Keeping a ‘Record Chart’ of your “Juggling’ will help you stay motivated and build your confidence in controlling the ball.. Your chart can/should include the Date, Number of juggles right foot only, Number of juggles left foot only, Number of juggles right to left, Number of thigh juggles, Number of head juggles Etc.  
Put your chart on the refrigerator or some other ‘special’ place in your house.  Then, post the scores of the ‘daily’ results. Finally, agree on a reward you will give to yourself whenever you set a new personal record. .  

Hey, you and your friends could organize a ‘Neighborhood Juggling’ contest.  Keep a ‘Neighborhood Chart’.  Ask a local store owner to put the chart in a ‘special’ place in the store.  Again, post the scores of the ‘daily’ results.  Finally, ask the owner to provide a reward to be given to the winner at the end of each month.  

In time your ‘Juggling’ will help you build confidence to controlling any ball passed to you. 
Once you are able to make the ball do what you want it too
That will be the day your soccer dreams will all come true..!

Note:  Please send your comments on this article to: 
Koach Karl (Karl Dewazien)
District 7 Recreation Administrator

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 To order balls - please email: - we will give you prices for bulk sales For bulk discounts orders:  Click on this link which will take you to our order page - go to the soccer balls about halfway down the page and Let us know how many of each size ball you would like to purchase. And, where the balls would be shipped (City, State & Zip Code)... We'll email an estimate of the costs, taxes and shipping fees. Your email address will NEVER be sold, rented or given to any other business or company.



“Your Child’s Playing Future Is At Stake” by Koach Karl

Here is some advice that may help in your 'Getting To Know Your Child's Coach' and building a good working relationship with that individual:
Approach the face-to-face meeting with the proper attitude. Your goal is to build a relationship that will benefit your child, you and the coach. This is not a grilling to assure that your child will always be in the starting line up on a winning team.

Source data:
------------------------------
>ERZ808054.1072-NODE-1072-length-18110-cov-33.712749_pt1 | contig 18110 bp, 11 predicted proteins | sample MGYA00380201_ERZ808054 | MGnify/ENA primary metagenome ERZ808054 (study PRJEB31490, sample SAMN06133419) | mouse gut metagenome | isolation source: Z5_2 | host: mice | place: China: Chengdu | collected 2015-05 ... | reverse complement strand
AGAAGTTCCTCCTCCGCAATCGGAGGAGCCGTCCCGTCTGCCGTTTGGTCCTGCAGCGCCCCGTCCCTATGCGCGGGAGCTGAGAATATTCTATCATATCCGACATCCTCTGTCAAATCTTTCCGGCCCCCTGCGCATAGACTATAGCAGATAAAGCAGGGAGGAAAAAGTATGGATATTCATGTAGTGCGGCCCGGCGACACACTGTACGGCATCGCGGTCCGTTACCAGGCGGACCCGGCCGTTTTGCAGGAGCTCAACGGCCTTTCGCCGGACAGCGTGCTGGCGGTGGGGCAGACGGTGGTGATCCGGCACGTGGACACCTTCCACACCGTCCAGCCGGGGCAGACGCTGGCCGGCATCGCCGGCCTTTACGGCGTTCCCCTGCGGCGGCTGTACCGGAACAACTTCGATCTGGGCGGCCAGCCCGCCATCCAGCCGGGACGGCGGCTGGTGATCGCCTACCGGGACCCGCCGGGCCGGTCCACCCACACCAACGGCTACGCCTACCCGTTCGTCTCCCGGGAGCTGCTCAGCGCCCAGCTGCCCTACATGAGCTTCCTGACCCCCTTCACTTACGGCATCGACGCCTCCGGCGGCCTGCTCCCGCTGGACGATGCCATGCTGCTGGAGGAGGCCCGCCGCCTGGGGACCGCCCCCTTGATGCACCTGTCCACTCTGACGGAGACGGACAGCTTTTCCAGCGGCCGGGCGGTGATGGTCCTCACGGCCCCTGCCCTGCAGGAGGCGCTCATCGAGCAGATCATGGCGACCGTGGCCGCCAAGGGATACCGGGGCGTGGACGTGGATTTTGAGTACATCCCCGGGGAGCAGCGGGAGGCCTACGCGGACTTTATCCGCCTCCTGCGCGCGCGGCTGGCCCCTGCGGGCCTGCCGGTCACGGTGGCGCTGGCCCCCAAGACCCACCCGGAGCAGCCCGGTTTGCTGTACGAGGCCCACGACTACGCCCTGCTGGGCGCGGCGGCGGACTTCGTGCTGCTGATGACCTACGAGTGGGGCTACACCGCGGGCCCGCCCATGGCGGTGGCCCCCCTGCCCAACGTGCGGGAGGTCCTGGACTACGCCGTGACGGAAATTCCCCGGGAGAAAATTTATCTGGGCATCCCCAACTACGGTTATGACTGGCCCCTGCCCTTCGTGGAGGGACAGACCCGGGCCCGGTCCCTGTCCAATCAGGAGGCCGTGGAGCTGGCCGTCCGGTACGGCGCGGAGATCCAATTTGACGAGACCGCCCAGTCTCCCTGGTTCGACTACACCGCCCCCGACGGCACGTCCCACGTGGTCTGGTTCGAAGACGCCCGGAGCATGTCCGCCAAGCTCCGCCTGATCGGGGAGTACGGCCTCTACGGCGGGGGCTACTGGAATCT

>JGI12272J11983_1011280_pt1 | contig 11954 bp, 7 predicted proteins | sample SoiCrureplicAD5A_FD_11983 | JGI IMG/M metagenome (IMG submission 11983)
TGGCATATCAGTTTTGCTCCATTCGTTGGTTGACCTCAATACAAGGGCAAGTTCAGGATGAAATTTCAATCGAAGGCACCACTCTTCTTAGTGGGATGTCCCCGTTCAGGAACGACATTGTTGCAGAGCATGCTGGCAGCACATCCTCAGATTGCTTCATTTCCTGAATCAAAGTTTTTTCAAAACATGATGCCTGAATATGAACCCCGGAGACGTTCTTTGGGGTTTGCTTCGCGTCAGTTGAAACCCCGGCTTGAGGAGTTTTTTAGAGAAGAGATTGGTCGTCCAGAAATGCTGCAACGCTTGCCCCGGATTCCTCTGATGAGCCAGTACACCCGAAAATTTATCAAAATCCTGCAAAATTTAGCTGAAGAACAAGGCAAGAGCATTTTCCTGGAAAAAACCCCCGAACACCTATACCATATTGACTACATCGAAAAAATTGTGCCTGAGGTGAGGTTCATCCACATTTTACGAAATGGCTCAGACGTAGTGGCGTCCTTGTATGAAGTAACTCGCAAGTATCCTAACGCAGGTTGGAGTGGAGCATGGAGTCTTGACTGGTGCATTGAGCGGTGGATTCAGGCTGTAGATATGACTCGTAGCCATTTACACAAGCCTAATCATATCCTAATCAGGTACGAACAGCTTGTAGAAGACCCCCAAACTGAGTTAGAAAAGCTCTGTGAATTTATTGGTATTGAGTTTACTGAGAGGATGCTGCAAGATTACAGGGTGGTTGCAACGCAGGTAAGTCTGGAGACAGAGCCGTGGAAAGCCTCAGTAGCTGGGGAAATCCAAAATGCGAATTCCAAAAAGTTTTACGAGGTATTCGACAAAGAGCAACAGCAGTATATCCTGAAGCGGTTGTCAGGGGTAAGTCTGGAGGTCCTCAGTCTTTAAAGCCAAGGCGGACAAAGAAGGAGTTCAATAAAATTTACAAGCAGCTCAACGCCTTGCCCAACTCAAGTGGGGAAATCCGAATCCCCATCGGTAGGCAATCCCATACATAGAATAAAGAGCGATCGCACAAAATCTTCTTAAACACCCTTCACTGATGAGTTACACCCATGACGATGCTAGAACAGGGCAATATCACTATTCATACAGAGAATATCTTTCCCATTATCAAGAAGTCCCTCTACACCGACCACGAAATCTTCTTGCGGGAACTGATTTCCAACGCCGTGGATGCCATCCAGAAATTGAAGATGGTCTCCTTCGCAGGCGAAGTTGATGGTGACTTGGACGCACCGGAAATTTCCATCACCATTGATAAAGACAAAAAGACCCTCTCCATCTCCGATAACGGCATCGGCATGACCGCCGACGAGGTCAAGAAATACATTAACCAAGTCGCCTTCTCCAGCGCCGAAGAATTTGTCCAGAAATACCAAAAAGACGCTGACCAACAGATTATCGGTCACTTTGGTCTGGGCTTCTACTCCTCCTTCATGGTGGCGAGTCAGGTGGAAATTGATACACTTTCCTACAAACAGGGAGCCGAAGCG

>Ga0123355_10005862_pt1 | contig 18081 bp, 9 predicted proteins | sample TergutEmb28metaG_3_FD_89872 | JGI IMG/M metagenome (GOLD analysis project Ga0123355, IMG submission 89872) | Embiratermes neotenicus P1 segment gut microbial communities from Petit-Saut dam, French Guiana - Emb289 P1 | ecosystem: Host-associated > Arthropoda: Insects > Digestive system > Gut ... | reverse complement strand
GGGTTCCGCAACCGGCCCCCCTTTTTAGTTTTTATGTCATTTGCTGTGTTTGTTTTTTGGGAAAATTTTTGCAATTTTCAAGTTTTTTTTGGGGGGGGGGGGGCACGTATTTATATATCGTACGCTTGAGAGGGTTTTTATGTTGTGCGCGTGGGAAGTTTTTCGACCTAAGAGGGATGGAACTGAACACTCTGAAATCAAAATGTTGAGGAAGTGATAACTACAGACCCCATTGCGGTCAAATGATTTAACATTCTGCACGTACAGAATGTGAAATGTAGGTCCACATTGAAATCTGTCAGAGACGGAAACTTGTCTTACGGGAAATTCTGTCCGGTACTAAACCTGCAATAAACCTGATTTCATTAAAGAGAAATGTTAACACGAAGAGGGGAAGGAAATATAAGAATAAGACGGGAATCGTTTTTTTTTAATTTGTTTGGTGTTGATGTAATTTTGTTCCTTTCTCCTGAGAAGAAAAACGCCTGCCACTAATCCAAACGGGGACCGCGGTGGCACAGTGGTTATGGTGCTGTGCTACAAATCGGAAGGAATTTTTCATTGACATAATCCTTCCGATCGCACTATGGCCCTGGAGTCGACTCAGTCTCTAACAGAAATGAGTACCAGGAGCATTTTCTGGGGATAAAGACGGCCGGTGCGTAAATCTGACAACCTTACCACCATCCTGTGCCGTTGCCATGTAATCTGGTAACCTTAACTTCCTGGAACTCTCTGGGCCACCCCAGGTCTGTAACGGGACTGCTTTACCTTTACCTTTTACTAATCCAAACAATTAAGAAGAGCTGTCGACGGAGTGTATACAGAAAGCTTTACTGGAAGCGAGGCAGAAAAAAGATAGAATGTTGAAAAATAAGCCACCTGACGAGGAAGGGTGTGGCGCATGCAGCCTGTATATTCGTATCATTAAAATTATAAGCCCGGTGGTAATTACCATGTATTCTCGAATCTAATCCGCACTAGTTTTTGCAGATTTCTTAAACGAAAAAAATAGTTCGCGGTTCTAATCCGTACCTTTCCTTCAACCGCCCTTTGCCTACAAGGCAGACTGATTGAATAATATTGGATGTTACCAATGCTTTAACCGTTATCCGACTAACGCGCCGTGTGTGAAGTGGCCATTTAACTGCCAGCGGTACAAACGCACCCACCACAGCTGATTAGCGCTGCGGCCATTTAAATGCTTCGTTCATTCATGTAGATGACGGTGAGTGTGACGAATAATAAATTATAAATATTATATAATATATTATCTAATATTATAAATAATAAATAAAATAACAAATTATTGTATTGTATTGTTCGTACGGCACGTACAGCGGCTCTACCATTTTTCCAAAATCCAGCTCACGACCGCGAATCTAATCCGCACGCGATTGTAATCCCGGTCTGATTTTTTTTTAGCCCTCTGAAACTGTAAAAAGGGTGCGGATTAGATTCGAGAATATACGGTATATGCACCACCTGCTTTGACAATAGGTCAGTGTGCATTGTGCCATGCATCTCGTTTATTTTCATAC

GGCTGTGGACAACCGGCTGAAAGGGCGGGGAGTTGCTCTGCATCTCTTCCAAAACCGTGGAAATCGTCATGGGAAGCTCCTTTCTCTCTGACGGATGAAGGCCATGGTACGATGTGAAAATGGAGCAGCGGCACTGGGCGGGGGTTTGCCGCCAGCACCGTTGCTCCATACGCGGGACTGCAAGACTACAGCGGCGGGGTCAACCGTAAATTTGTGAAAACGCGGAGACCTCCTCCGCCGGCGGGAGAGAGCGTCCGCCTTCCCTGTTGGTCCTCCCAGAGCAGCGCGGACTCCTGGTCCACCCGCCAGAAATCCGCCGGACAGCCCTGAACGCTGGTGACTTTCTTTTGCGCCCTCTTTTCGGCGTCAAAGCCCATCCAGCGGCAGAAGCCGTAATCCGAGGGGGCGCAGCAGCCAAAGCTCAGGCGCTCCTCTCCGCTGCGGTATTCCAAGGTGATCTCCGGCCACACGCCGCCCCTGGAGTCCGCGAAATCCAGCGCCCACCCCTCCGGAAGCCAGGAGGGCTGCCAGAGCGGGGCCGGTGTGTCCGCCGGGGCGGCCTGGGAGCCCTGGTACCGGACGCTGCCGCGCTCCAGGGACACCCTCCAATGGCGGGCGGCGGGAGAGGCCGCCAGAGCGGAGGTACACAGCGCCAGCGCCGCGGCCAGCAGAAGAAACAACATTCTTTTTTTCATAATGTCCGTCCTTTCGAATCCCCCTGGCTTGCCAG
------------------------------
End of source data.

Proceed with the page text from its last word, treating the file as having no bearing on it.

Greet the coach with a firm handshake and a big Smile. The handshake helps convey certainty, confidence and competence. The smile is an instant energizer which makes you appear approachable, friendly, relaxed, open and comfortable.

If possibly find out and greet the coach with their first and last name. However, if you do not know the coaches name then volunteer your own name and listen for the coach to give his/her name. Because a person's name is to him/her the sweetest and most important sound in any language you must remember it after the initial greeting. To do this, it is best to repeat their name in comments you make to the coach in follow up conversation. When you get a chance you may even want to write down their name on a piece of paper.

Become a good listener and encourage the coach to talk about him/herself. I'm sure you are aware that when you are talking you will hear only things which you already know; but when listening you will hear things that you did not know. You would, therefore, be wise to keep silent and yet very attentive to find out all about this prospective role model for your child.

When you feel satisfied and comfortable with the coach's personal background then you must guide him/her toward more specific subjects and you will want to ask some of the following questions:
• How many years has he/she been involved in youth soccer?
• Why/how did they get started?
• What age groups and genders have they coached?
• Their feelings on winning and losing?
• Their position on Development vs. Winning
• How they plan on improving each player and then specifically your child?
• Cover everything from: Practice rules and regulations to Playing time..!